The conference wil be live-streamed too, and whilst you’re waiting, look at the participants – the meta-CV of all these heads is mind-boggling!
I’ve copied my first, introductory, post below. Next stop, Stockholm.
I have been an active research scientist in bacterial genetics for over a decade, and a science blogger for about four years, with much of my research and writing focusing on various aspects of the lifestyles (and DNA) of bacteria. Yet in all the many hours I’ve devoted to staring at Gs, As, Ts and Cs of DNA on a screen, I’ve never personally made use of the information to understand my own genome – something I’ve been increasingly interested to investigate.
It seems an odd admission; I’ve been an early adopter of every other nascent technology – both for personal and research use – but I guess the major reason for not investigating my own genome is the question: can we really understand it yet? So I’m quite excited to have an opportunity to visit Stockholm (for the first time) and attend the Nobel Week Dialogue. The 2012 Nobel prizes marks 50 years since the 1962 prize was awarded to James Watson, Francis Crick and Maurice Wilkins for their ‘discoveries concerning the molecular structure of nucleic acids and its significance for information transfer in living material’; or as they once put it – (discovering) ‘the secret of life’. It is on this theme that the Nobel Week Dialogue will focus, bringing together a broad range of scientists, thinkers and policy makers to examine the genetic revolution and its impact on society.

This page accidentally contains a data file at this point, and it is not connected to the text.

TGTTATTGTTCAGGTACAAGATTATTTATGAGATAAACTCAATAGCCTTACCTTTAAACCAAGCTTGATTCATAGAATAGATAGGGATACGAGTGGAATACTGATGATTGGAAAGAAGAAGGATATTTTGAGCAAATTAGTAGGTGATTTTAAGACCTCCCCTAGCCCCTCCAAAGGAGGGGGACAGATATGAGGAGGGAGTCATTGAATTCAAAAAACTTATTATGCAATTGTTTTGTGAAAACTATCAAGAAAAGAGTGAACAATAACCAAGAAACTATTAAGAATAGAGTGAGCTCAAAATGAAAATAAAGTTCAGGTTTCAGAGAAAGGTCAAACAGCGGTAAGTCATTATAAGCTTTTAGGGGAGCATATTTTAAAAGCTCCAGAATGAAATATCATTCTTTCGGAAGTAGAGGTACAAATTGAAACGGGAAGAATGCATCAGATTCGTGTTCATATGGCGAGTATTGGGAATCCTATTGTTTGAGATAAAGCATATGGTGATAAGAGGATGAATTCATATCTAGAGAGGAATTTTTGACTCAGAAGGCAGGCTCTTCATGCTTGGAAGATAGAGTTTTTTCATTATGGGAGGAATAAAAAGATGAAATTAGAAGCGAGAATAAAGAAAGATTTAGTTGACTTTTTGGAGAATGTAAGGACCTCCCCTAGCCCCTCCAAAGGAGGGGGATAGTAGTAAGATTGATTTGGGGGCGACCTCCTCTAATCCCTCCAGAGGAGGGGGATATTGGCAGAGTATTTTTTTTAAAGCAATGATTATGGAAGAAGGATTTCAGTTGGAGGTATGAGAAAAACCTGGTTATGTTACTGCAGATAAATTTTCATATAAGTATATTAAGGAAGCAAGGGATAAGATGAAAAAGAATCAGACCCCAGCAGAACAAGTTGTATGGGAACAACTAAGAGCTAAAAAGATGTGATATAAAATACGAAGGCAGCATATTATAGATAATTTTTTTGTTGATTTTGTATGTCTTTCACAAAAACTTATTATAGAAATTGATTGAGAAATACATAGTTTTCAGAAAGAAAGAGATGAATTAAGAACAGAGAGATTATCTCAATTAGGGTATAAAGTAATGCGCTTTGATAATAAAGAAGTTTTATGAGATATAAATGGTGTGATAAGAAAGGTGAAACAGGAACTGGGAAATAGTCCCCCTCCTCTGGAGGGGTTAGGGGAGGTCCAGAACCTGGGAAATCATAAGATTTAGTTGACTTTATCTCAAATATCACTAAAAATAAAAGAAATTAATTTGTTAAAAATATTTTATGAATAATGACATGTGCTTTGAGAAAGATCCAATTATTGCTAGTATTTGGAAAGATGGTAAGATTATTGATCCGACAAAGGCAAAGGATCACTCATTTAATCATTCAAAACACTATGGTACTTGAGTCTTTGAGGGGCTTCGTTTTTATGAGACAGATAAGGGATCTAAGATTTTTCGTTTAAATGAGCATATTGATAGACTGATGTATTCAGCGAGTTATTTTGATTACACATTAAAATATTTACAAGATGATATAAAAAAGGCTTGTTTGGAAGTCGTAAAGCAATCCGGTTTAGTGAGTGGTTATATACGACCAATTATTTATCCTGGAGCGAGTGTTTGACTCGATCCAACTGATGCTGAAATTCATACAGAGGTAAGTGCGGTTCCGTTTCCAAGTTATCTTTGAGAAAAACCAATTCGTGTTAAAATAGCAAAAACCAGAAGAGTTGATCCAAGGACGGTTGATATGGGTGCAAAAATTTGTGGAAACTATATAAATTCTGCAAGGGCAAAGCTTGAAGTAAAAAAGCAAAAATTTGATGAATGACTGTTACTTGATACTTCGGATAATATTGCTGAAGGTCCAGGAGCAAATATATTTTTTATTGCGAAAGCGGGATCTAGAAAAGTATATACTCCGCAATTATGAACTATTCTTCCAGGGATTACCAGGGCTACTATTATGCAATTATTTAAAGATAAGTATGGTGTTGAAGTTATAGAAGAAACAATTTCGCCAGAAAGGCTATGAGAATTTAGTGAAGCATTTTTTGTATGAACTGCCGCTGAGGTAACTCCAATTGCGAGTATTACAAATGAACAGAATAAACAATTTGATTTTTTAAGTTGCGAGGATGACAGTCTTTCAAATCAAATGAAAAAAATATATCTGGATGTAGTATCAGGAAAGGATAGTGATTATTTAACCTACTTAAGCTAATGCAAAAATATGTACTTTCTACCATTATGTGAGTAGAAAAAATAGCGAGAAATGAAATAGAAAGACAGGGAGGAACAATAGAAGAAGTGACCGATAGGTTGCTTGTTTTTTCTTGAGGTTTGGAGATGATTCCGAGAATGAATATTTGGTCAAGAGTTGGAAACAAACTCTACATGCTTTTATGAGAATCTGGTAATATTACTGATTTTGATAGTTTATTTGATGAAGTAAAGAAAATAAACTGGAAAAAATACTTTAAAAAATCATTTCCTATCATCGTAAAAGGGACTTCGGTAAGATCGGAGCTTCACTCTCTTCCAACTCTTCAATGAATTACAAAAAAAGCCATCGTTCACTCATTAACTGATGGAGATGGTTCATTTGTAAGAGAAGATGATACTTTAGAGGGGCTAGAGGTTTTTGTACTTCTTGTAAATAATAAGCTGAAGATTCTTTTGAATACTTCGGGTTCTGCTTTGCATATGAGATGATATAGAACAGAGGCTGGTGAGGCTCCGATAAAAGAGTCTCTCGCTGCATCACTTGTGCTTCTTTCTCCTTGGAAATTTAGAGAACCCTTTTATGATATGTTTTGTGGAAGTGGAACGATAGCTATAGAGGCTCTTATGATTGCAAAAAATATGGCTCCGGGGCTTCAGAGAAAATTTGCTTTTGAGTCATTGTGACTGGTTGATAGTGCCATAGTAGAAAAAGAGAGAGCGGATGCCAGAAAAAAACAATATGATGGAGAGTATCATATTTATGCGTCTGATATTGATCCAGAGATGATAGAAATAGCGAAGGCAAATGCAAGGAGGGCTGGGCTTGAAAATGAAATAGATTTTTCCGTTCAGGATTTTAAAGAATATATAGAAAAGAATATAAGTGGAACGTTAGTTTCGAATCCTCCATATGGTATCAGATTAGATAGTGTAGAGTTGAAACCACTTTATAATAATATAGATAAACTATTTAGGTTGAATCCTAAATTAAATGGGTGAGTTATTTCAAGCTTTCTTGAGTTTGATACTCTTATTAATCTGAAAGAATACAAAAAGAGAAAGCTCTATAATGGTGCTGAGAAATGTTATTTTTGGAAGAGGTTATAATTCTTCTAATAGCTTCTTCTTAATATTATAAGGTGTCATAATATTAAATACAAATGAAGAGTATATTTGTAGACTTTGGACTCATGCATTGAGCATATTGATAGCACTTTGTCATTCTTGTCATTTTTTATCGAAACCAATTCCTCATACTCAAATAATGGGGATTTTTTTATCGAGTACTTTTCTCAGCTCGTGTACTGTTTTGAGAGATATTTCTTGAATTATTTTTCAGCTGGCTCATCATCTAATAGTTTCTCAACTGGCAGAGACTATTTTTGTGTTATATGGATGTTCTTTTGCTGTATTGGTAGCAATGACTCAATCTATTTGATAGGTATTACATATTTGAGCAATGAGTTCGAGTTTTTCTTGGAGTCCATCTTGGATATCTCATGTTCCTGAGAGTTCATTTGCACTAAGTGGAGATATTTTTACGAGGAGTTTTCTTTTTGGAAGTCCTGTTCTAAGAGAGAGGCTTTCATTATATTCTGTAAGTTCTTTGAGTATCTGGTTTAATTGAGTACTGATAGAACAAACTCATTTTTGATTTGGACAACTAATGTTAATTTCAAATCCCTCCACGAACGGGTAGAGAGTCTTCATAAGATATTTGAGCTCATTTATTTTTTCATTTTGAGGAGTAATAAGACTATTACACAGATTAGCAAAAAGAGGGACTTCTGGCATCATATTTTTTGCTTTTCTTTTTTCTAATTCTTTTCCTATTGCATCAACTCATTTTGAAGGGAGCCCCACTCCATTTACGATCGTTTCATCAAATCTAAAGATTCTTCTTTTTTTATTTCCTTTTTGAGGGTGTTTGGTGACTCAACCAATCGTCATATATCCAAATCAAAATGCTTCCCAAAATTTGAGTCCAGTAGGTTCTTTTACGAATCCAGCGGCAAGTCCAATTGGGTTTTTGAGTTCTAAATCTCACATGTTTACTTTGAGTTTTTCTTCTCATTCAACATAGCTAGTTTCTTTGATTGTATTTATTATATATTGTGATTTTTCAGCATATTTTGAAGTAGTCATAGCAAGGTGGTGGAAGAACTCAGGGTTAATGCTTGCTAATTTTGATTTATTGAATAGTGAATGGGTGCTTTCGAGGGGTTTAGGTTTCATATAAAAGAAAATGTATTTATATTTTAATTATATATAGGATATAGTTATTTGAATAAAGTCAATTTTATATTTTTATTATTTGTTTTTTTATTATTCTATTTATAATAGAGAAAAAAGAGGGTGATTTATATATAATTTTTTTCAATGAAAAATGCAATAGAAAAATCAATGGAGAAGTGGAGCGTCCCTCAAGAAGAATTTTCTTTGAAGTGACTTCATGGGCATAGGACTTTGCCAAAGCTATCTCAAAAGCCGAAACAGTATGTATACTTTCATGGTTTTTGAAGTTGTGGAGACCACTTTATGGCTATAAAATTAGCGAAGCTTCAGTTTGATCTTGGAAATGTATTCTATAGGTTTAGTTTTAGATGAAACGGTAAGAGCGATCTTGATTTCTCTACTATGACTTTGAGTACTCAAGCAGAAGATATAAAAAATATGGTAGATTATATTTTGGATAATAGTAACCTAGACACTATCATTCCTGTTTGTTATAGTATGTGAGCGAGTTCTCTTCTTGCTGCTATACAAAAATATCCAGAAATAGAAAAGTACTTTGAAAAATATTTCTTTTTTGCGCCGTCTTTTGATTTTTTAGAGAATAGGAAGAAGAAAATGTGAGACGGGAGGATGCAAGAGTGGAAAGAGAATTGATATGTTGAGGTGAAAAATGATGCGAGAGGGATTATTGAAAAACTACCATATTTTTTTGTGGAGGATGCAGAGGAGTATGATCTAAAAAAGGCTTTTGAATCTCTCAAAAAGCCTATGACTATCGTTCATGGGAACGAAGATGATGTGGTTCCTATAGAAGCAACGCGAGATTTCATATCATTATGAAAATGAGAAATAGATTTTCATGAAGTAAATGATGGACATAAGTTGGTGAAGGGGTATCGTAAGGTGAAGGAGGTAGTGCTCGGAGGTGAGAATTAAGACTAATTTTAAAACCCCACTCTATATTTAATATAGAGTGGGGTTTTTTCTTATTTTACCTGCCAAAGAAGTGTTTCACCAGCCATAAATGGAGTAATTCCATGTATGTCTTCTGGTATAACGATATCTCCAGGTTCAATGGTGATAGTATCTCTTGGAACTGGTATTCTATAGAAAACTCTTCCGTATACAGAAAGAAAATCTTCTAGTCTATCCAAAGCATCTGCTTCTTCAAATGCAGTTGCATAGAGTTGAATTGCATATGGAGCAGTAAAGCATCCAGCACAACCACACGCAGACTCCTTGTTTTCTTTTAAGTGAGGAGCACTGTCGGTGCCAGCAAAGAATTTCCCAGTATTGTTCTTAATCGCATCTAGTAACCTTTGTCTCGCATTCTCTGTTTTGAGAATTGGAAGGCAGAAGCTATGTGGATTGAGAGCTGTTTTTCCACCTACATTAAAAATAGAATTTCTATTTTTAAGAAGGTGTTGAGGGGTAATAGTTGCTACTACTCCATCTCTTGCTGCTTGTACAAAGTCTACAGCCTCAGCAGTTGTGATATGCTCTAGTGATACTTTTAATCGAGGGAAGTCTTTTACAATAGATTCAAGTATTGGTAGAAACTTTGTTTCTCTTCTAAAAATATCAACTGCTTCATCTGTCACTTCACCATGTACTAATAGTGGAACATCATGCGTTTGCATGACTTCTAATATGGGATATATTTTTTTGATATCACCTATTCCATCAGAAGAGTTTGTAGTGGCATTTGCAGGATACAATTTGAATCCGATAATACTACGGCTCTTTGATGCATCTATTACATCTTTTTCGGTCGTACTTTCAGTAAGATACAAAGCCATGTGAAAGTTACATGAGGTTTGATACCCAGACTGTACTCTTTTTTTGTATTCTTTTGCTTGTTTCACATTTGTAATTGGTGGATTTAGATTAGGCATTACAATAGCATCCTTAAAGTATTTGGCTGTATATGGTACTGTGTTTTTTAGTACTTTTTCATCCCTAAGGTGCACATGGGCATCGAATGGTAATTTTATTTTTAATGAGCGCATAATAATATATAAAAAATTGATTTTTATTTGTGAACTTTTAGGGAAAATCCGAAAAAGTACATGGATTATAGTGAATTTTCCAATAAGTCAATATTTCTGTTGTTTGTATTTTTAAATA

I feel extremely fortunate to have worked in molecular sciences over the past decade. The first working draft of the human genome was completed during my first year in graduate school. The race between the private company Celera and the publicly funded HGP to sequence the 3 billion letters of our DNA had been very much the competitor sport to watch during the course of that spring. Each subsequent year seemed to bring a whirlwind of technological advances and new understandings in DNA technology, improving the speed, and lowering the costs of DNA sequencing. By the time I left my most recent research lab we were able to sequence entire bacterial genomes (all be it squished together on a single sequencing chip) in just over a week for £50 a piece – an unthinkable speed and price only a few years previously.